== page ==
• Zosia Jo

Bringing back the 3Dimensional body...

I am not flat

I have surfaces

I move in all directions

I exist when my video is off

You are not flat

You have surfaces

You move in all directions

You exist when your video is off

We are not flat

We have surfaces

We move in all directions

We exist in relationship

We meet other surfaces






Push against

Soft surfaces yield

Hard surfaces push back

This floor holds me up

This grass springs back

These walls contain me

I move between them

I have now been teaching online for some time. One day I was so immersed in my own moving meditation that I failed to realise my internet had cut out and I’d left my group behind. On the other hand I’ve had so many people thanking me profusely for the session and saying how invaluable moving in this way is to help them cope right now, help them remain embodied. I’ve also facilitated / witnessed some beautiful work being created.

It’s a tricky balance to strike, embracing the medium and yet not losing three-dimensionality. I have to remind myself and my students that they are there, in their space, in their body whilst also finding ways to connect. A close to camera hand dance can be beautiful, choreographic… but the screen can also become a weird dwarfed proscenium arch, and we the movers, shrunk to our image, disembodied. As life moves increasingly online, dance has the power to resist this disembodiment, to provide the tools to stay rooted in the physical body, in reality, in nature. We have to continue valuing these things, we have to bring these skills to other’s attention, to share this embodied knowledge. I’ve been reading Ann Cooper Albright’s How to Land and it's exactly what I need right now. We must find moments of instability and gravity and flight wherever and however we can to help us navigate these times. Through practicing adaptability in the body, finding ground physically and developing the muscle of re-orientation, we can find these things on the larger, social scale.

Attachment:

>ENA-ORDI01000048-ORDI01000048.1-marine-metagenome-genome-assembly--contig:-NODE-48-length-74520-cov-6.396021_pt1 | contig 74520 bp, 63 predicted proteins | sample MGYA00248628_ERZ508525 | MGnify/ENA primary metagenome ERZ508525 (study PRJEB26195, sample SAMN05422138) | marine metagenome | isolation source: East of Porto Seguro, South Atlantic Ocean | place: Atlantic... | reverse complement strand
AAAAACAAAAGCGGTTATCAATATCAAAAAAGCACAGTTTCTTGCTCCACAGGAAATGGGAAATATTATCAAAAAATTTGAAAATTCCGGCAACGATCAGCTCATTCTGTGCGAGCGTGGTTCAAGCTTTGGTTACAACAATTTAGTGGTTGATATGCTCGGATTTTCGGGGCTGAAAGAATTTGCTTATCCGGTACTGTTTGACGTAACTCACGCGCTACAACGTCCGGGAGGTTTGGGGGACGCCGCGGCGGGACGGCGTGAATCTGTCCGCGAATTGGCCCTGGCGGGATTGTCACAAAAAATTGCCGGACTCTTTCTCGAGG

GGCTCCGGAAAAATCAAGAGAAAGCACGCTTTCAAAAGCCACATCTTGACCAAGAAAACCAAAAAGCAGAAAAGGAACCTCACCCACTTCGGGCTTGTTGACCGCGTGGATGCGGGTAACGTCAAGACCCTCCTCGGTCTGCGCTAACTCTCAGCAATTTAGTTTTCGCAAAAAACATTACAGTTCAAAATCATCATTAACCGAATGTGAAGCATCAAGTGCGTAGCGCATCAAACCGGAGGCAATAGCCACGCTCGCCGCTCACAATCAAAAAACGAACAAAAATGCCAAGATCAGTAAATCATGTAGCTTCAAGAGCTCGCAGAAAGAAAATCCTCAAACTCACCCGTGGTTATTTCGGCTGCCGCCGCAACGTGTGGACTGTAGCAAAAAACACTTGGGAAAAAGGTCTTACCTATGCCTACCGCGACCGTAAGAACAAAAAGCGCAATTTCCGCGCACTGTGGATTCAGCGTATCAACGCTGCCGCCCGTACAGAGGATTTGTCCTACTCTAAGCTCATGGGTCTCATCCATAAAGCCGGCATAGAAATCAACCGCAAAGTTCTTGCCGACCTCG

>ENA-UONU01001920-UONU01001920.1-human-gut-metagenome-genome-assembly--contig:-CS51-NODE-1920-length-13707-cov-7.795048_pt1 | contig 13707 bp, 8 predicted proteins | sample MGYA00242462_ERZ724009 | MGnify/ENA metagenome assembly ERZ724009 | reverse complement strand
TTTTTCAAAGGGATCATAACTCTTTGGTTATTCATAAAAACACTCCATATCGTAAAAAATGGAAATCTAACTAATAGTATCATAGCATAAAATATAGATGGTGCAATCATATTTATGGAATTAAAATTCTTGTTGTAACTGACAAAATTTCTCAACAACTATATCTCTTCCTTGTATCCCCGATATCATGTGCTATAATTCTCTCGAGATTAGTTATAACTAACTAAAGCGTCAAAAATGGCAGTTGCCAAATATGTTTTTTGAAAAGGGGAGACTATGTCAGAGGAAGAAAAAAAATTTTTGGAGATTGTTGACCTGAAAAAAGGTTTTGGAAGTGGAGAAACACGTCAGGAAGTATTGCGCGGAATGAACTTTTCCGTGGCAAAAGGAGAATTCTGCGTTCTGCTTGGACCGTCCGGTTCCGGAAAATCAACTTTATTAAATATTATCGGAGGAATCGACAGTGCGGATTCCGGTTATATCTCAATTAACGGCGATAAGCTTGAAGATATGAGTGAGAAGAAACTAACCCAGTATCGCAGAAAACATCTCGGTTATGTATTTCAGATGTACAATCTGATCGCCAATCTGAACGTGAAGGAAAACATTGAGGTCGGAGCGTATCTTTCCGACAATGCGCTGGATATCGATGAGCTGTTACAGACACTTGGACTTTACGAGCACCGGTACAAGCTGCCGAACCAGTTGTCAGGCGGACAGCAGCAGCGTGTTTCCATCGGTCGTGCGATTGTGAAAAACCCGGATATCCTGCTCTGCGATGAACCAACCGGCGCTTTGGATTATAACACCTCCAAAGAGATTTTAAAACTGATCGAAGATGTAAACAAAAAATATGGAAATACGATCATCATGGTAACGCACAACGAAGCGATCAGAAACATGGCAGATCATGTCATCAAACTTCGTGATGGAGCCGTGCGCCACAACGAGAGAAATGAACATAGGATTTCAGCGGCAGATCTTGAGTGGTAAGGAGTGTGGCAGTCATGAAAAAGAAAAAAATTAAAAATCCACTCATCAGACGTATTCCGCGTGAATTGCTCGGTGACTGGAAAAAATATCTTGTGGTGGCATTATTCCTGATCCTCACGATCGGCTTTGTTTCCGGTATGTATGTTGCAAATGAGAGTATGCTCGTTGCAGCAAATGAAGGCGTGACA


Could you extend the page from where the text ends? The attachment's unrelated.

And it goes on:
Tips for online facilitation of dance/movement:

  • Create a safe space, even online. Greet everyone ‘face to face’ and see how they are, come back together at the end, hear their voices, invite comments. Ask participants to prep their space and warn them about how they might be moving and what they will need for the session. Be mindful of variance in space sizes and resources. Emphasise that they are not being judged, that they are there to have fun. Suggest they focus on moving in ways that are comfortable and pleasurable.

  • Give off camera time. Offer tasks. Invite them to turn off their video or move out of shot. Set material to try later in their own time. Use your voice to guide so that they are not constantly performing to camera.

  • Keep sessions short and frequent. Everyones capacity- especially the teachers- is lower online. Shave an hour off how long you thought your session should take. Take time over tasks, but limit the length of the session. Consider meeting more often, little and often is better than intensive

image by Lee Tinnion

56 views0 comments

Recent Posts

See All

I would just like to acknowledge with the upmost self respect that nothing I do is original or unique and add - with the upmost LOVE and respect- that nothing YOU do is original or unique either. We a